Posted by: mattcolvin | November 14, 2011

Malachi 1: Do you value your relationship with God?


Wednesday of the 21st week after Trinity: Malachi 1.

Malachi 1 is YHWH’s Covenant lawsuit against Israel, in which He charges His people with failing to reciprocate His special love for them, and with despising his feasts and offerings, “the table of YHWH.” He has loved Jacob, and hated Esau. Yet Jacob (Israel) has not returned His love. YHWH threatens, “I will not accept an offering from your hands. For from the rising of the sun, even to its going down, My name shall be great among the Gentiles.” As a Christian, it is impossible to read this chapter and not see the fulfillment in Jesus’ table, which is opened to Gentiles on equal terms, and in the ministry of the apostle Paul, “to provoke Israel to jealousy.”

The chapter also contains a salutary reminder not to give God our leftovers, the scraps and remainders of what is left after our selfishness: “You bring the stolen, the lame, and the sick.” Israel was using the worship of YHWH as a convenient way to cull the worthless livestock from its herds.

What comes first? Our convenience and pleasures? Or God? How do we give to Him? Grudgingly, or with pleasure? Is it a “weariness” to us when the offering basket comes down our pew?

I am not an advocate of tithing as an obligation for Christians, because the priesthood is universal, so that the recipients of the tithe already have all the money. (Pastors are not Levitical priests, so the tithe does not apply.) But if we do not cheerfully and generously give to the church, and support our pastors even if it means giving more than 10%, then we are demonstrating that we despise the Table of the Lord.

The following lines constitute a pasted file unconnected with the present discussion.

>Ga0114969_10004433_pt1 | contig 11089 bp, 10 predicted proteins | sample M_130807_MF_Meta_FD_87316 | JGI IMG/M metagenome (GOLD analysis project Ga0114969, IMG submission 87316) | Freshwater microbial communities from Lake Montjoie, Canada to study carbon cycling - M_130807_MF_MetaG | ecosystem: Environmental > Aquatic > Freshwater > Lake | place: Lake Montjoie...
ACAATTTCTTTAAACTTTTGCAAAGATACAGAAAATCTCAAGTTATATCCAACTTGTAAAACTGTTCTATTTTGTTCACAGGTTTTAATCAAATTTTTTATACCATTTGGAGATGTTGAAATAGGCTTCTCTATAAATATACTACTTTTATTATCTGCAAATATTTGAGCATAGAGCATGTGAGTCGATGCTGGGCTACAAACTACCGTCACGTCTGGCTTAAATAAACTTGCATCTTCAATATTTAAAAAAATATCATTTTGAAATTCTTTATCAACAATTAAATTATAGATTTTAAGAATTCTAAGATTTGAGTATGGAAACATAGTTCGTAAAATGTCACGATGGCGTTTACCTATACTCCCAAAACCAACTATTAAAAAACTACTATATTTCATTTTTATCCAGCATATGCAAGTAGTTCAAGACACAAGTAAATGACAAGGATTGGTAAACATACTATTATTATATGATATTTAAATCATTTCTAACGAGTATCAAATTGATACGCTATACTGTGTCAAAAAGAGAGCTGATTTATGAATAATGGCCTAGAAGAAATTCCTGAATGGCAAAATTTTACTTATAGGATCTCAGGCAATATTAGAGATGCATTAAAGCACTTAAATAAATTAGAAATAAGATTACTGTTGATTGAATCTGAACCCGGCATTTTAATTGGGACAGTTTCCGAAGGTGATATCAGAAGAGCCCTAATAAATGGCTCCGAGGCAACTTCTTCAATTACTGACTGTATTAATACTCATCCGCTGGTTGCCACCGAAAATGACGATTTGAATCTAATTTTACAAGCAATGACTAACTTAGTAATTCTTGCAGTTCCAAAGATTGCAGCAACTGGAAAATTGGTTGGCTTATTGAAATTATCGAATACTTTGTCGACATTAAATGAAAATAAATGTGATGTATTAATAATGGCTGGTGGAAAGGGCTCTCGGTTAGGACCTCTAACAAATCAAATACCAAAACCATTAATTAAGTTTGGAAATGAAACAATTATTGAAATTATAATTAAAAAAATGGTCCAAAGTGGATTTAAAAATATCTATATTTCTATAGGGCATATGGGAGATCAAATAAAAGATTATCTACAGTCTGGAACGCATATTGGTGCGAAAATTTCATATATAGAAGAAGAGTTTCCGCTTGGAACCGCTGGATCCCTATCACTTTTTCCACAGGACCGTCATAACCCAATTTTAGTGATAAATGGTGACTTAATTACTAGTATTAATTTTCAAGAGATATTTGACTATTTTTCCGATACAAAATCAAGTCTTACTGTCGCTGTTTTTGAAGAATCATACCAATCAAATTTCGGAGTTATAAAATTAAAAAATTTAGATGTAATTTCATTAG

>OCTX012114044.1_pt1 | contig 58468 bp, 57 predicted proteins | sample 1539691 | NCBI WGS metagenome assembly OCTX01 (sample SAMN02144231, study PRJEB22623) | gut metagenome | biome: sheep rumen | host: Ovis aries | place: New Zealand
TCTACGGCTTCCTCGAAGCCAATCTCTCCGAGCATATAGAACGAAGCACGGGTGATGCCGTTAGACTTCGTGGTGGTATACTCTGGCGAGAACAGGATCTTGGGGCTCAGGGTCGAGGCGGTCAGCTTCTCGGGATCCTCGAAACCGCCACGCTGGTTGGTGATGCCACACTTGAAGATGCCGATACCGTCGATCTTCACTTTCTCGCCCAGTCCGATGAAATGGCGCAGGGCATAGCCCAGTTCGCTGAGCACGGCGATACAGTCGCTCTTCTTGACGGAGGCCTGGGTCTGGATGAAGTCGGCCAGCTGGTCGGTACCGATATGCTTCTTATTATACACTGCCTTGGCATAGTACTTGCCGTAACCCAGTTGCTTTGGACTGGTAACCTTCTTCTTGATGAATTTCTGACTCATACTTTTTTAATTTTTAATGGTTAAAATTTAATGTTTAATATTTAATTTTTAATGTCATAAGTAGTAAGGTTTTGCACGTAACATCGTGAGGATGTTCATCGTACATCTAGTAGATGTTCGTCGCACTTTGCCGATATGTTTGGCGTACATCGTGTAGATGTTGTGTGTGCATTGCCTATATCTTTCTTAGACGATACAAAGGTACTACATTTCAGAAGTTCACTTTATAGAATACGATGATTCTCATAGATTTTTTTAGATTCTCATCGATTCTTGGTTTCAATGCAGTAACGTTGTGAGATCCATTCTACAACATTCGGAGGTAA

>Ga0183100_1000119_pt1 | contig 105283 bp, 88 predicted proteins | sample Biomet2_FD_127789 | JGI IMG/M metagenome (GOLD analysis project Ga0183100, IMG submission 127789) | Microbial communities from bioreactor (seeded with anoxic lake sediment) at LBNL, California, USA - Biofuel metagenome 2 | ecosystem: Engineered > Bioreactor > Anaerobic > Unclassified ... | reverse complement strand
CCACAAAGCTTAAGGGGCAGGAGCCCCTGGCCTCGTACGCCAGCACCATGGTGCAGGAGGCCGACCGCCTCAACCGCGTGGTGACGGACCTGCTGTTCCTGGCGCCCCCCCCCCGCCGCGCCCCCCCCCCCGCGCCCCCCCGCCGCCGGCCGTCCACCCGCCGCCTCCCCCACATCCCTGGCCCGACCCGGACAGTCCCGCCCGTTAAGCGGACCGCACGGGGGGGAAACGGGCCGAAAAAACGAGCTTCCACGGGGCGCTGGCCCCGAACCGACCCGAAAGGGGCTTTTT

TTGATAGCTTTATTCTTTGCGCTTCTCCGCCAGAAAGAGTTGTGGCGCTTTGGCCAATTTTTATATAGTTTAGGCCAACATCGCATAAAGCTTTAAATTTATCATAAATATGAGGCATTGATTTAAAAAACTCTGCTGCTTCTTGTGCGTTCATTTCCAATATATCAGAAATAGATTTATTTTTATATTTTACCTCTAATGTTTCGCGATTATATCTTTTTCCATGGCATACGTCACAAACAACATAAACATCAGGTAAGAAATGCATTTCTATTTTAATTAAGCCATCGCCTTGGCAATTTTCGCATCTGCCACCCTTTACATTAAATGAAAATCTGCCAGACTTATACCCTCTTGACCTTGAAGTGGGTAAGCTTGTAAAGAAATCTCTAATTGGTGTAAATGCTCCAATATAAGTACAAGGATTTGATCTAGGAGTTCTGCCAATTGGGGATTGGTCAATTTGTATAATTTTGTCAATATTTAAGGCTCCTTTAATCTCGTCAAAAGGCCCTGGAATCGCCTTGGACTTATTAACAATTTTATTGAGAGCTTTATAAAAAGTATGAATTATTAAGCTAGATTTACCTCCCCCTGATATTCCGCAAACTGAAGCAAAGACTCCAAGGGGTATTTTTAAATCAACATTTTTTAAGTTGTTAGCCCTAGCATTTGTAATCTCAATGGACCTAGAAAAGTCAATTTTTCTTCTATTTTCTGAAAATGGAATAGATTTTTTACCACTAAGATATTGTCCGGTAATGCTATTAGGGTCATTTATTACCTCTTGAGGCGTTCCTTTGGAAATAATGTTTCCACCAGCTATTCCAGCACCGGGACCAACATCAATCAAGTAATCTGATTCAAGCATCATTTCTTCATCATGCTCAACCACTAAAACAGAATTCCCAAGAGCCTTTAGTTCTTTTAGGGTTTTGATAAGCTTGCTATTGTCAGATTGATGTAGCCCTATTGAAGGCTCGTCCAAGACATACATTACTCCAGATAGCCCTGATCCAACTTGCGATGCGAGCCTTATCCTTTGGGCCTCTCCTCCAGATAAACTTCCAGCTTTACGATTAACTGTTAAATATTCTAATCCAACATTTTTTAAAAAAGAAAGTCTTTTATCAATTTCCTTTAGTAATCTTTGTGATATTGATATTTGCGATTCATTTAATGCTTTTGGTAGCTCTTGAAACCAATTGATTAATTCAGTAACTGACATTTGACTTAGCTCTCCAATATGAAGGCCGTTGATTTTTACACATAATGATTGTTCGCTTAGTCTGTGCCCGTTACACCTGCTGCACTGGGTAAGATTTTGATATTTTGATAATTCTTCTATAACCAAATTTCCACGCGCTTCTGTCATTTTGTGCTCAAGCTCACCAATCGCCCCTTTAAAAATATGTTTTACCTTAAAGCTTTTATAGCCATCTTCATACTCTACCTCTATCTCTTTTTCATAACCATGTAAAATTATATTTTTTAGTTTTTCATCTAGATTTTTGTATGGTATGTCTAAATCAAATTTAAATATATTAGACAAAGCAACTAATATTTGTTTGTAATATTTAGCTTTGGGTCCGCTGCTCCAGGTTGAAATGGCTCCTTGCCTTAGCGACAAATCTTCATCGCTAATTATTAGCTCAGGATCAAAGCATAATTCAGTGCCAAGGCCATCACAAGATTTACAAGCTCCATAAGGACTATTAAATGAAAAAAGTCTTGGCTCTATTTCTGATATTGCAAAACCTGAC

Responses

  1. Interesting thought about tithing; that never occurred to me before. The first thought that comes to my mind is that the tithe was meant to support not just the priests but all Levites. So there seems to be more of an emphasis there of tithing’s being a ministerial thing and not a priestly thing. What is your reaction to that?

    • Can you unpack it a bit more for me? I agree that there is a positive obligation for Christians to support their ministers, who have a right to “live from the gospel” just like Paul and Peter had. (But note that Paul voluntarily chose to waive that right in order to win the Corinthians.) This obligation remains even if it means everyone has to give 20% to keep their pastor. But why would it be a tithe? And if there was such a tithe, why do we not hear of it in the NT? Why does Paul use apparently roundabout “general equity” arguments about muzzling oxen if he could have gone straight to a verse about tithing?

      Thanks for the comment. It’s always good to hear from another brother who appreciates Jim Jordan.

      • Thanks, Matt. I’m still trying to decide what I think about tithing as a present obligation. Intuitively I want to say that it is, but I’m not sure I have enough to go on.

        The priestly angle is interesting, but the presence of the Levites in the equation complicates it. The same goes if we think about tithing with respect to God’s house, with God’s house now being his people: not all of the tithe was brought into God’s house. The complication goes both ways, though. If the notion of tithe does apply to us as enduring sons of Abraham to our Melchizedekal priest-king, then the priest and house aspects show that part of our tithe ought to be expressed in generosity towards one another.

        I like what Mark Horne does with discontinuity, with the passing away of the law, so that inclines me to not read as much into Jesus’s “these you ought to have done.” But if the law passes through death and resurrection, then even if we do not hear of it again, that still leaves us with enduring principles for sonship that we need to apply in wisdom. Considering that, and considering the tithe as a tribute to God himself, I’m inclined to say that there is still a floor of 10%.


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